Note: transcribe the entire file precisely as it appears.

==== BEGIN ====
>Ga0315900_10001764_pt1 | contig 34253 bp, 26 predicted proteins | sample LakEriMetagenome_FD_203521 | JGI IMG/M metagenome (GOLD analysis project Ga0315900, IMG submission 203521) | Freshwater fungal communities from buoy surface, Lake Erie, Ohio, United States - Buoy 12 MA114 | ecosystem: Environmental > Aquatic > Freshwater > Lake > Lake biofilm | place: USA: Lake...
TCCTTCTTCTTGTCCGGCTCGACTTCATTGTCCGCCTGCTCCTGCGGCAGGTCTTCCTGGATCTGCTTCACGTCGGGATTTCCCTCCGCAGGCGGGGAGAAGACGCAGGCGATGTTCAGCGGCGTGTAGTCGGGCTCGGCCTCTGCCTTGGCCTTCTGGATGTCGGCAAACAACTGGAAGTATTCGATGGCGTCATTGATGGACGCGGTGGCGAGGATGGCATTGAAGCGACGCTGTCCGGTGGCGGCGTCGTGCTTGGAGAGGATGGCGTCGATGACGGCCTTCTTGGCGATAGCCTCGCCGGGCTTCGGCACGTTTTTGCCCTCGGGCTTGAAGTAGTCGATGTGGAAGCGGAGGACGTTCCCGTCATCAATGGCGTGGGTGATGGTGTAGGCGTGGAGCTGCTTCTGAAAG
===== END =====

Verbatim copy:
>Ga0315900_10001764_pt1 | contig 34253 bp, 26 predicted proteins | sample LakEriMetagenome_FD_203521 | JGI IMG/M metagenome (GOLD analysis project Ga0315900, IMG submission 203521) | Freshwater fungal communities from buoy surface, Lake Erie, Ohio, United States - Buoy 12 MA114 | ecosystem: Environmental > Aquatic > Freshwater > Lake > Lake biofilm | place: USA: Lake...
TCCTTCTTCTTGTCCGGCTCGACTTCATTGTCCGCCTGCTCCTGCGGCAGGTCTTCCTGGATCTGCTTCACGTCGGGATTTCCCTCCGCAGGCGGGGAGAAGACGCAGGCGATGTTCAGCGGCGTGTAGTCGGGCTCGGCCTCTGCCTTGGCCTTCTGGATGTCGGCAAACAACTGGAAGTATTCGATGGCGTCATTGATGGACGCGGTGGCGAGGATGGCATTGAAGCGACGCTGTCCGGTGGCGGCGTCGTGCTTGGAGAGGATGGCGTCGATGACGGCCTTCTTGGCGATAGCCTCGCCGGGCTTCGGCACGTTTTTGCCCTCGGGCTTGAAGTAGTCGATGTGGAAGCGGAGGACGTTCCCGTCATCAATGGCGTGGGTGATGGTGTAGGCGTGGAGCTGCTTCTGAAAG